Today, we are very pleased to announce that Pfizer has acquired Bamboo Therapeutics, a gene therapy company we invested in earlier this year through CureDuchenne Ventures. The deal is valued at up to $645 million. Bamboo, led by Dr. Richard Jude Samulski, PhD, the Director of the Gene Therapy Center at UNC, and Dr. Xiao Xiao, PhD, a Professor of Gene Therapy at UNC, who developed a mini dystrophin sequence that when encapsulated can utilize adeno-associated virus (AAV) to treat Duchenne patients who lack a functioning dystrophin gene. This dysfunction, caused by a genetic mutation, is the root of Duchenne muscular dystrophy, a disease that Dr. Xiao has dedicated his 30-year research career to understanding and curing.
The acquisition of Bamboo by Pfizer is a recognition that Bamboo is on the right track. Now with support of this industry powerhouse, Bamboo can more aggressively pursue its dystrophin gene therapy efforts and accelerate finding a cure for Duchenne.
The path to this point was bold, and yet cautious with significant due diligence along the way. CureDuchenne Ventures identified Bamboo as a leader in gene therapy and their focus on Duchenne has both impressed us and given us hope. We, in turn, provided a launching pad for Bamboo. Our investment in Bamboo enabled the company to acquire a viral vector facility from the University of North Carolina at Chapel Hill. The vector core is critical for manufacturing AAV, and by bringing this manufacturing capability in-house, Bamboo became one of the vertically integrated gene therapy companies. This manufacturing capability also positioned Bamboo for a Series A capital raise of $49.5 million and solidified the company’s position as an aggressive leader in the gene therapy space.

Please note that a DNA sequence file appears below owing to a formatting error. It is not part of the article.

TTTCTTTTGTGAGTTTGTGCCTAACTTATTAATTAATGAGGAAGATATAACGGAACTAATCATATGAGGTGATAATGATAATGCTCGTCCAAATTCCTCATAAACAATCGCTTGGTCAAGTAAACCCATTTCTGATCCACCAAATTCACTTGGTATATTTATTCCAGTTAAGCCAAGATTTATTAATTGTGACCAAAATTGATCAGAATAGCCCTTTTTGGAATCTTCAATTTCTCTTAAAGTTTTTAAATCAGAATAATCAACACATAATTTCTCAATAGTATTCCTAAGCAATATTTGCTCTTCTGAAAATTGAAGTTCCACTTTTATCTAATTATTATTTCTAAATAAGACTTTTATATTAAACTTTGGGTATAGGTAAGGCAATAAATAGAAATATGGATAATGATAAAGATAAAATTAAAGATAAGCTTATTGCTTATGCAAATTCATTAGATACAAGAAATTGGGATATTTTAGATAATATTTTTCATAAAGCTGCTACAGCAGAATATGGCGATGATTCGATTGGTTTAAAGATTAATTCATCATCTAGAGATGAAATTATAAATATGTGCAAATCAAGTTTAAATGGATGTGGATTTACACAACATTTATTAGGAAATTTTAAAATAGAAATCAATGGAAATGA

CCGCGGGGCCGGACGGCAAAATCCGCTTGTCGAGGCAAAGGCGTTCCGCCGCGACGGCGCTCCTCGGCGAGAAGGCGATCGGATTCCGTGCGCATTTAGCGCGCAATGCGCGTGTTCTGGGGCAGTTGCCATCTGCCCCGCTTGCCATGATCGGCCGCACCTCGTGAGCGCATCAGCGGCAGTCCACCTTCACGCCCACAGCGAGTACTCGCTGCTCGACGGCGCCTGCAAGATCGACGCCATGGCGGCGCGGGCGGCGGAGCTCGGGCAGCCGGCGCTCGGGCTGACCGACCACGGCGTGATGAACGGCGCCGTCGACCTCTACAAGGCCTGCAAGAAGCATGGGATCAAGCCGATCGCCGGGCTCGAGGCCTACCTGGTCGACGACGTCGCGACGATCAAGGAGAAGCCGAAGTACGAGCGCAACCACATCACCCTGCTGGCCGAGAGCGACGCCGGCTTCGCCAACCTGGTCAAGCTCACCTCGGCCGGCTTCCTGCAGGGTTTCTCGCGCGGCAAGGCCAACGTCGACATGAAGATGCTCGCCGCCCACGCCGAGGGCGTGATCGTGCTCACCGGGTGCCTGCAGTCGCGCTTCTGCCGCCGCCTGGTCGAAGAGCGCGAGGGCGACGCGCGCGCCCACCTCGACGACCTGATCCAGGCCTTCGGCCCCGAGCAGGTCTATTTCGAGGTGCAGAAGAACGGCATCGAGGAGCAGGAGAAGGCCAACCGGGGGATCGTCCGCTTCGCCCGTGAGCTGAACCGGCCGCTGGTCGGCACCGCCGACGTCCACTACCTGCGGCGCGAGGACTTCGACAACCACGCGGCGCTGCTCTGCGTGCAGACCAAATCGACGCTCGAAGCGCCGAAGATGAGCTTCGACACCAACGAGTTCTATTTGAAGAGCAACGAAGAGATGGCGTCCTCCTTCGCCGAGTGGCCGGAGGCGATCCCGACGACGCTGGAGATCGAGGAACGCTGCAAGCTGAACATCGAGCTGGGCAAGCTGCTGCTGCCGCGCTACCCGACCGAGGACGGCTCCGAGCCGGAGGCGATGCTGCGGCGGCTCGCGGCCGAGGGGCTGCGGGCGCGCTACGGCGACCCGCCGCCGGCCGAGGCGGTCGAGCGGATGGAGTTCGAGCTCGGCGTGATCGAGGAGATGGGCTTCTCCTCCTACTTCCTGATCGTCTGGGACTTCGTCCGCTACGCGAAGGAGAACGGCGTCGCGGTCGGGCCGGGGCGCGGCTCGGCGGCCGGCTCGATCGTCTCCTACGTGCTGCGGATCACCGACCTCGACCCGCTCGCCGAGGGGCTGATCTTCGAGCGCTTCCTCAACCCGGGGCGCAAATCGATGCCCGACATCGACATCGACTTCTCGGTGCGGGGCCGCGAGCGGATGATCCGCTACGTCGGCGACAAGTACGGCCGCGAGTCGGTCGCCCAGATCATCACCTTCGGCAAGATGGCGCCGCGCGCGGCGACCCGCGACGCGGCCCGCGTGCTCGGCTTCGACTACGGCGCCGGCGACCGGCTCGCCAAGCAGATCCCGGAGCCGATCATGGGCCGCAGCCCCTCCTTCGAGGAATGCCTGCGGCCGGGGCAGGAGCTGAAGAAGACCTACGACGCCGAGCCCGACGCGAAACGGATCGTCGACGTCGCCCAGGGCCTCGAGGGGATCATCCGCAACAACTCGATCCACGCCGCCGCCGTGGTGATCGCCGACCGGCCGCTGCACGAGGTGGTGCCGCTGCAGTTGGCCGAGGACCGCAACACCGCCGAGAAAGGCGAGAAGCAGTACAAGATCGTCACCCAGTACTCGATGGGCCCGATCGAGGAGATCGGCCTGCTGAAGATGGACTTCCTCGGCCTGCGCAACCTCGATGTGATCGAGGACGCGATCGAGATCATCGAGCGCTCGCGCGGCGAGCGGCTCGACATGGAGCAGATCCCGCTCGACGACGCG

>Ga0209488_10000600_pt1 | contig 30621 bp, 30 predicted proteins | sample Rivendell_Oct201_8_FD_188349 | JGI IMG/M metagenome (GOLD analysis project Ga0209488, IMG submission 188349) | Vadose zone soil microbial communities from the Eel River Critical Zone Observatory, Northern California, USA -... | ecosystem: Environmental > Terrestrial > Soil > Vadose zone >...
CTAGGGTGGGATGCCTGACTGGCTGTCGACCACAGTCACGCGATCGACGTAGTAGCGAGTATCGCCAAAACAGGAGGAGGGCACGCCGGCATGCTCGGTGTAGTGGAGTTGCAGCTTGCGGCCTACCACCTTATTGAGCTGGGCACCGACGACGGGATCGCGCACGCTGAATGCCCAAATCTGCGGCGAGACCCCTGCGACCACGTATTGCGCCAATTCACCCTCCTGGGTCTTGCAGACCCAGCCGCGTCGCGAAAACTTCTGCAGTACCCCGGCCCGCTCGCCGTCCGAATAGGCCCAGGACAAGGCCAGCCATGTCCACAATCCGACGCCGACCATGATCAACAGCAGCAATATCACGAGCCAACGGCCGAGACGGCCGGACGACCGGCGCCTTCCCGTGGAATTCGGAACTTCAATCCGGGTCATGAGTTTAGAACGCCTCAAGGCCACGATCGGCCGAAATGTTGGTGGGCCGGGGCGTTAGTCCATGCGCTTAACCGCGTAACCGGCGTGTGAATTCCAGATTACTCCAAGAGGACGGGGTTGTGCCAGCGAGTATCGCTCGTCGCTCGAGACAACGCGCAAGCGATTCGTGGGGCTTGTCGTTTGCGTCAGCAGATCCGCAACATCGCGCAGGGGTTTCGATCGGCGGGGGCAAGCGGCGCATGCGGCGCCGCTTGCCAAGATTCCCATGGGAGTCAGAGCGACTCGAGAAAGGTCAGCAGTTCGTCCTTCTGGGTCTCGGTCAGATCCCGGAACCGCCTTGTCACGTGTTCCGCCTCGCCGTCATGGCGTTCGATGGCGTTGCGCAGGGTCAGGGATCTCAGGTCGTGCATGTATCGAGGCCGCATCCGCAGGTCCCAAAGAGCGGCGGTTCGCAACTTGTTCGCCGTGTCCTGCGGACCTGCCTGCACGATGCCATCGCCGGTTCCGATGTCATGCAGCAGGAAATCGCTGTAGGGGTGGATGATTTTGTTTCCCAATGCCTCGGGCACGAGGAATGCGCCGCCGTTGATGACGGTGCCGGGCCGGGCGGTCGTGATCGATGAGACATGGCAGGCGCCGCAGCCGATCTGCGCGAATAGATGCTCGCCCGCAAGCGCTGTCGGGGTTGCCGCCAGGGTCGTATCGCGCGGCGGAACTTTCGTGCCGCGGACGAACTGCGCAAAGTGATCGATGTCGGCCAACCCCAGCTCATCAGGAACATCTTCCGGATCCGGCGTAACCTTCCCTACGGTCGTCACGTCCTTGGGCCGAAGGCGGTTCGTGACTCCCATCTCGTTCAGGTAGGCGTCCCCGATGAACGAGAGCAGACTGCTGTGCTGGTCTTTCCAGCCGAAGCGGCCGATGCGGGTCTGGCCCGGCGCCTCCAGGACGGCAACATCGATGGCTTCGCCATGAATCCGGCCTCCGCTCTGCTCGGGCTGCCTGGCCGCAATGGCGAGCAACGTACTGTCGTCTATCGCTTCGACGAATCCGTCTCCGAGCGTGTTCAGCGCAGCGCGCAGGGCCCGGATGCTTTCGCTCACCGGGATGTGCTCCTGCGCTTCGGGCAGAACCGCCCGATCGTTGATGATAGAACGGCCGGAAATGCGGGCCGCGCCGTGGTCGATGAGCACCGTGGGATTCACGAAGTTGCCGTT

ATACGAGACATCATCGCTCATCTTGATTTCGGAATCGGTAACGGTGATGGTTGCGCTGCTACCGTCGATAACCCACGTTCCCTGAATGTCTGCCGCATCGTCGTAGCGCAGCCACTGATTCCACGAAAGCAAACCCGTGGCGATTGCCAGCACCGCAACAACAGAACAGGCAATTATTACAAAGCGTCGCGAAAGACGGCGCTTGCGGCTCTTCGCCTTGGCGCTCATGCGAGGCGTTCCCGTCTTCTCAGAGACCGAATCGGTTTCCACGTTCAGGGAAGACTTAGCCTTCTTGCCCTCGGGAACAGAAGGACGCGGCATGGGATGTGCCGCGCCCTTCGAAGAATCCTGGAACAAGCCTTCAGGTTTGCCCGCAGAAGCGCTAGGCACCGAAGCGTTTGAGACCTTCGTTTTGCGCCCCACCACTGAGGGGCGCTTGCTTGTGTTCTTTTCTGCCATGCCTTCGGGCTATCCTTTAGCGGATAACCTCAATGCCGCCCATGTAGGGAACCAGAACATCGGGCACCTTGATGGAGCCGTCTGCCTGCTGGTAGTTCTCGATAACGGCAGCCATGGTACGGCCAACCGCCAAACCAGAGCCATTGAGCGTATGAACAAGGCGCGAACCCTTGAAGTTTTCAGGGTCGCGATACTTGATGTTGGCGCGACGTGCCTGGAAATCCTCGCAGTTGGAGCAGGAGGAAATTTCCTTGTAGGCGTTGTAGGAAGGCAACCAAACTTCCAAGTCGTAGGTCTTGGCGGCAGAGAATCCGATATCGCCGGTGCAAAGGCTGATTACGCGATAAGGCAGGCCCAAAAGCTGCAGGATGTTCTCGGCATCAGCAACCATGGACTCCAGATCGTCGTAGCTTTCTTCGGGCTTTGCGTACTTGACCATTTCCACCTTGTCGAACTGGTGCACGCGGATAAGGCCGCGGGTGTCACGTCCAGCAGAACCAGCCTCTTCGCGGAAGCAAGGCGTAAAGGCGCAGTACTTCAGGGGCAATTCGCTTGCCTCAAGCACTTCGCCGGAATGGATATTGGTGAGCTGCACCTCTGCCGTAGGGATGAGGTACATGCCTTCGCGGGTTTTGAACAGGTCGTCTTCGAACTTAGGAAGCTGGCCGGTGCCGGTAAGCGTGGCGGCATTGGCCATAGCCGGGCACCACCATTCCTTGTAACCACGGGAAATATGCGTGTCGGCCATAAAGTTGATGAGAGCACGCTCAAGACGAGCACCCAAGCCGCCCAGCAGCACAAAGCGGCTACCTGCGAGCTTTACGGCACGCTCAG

We hosted a recent webinar with Bamboo to educate patient and families about their exciting technology.
Today we celebrate the Bamboo team of Dr. Samulski and Dr. Xiao, as well as the company’s CEO Sheila Mikhail. Their determination and strategic focus has delivered a profound return on investment for CureDuchenne Ventures, but more importantly, their company has given us hope that human clinical trials to correct the dystrophin gene are within reach.
We appreciate both Bamboo and Pfizer’s dedication to Duchenne and we look forward to working with both companies in the future to bring treatments to those with Duchenne.
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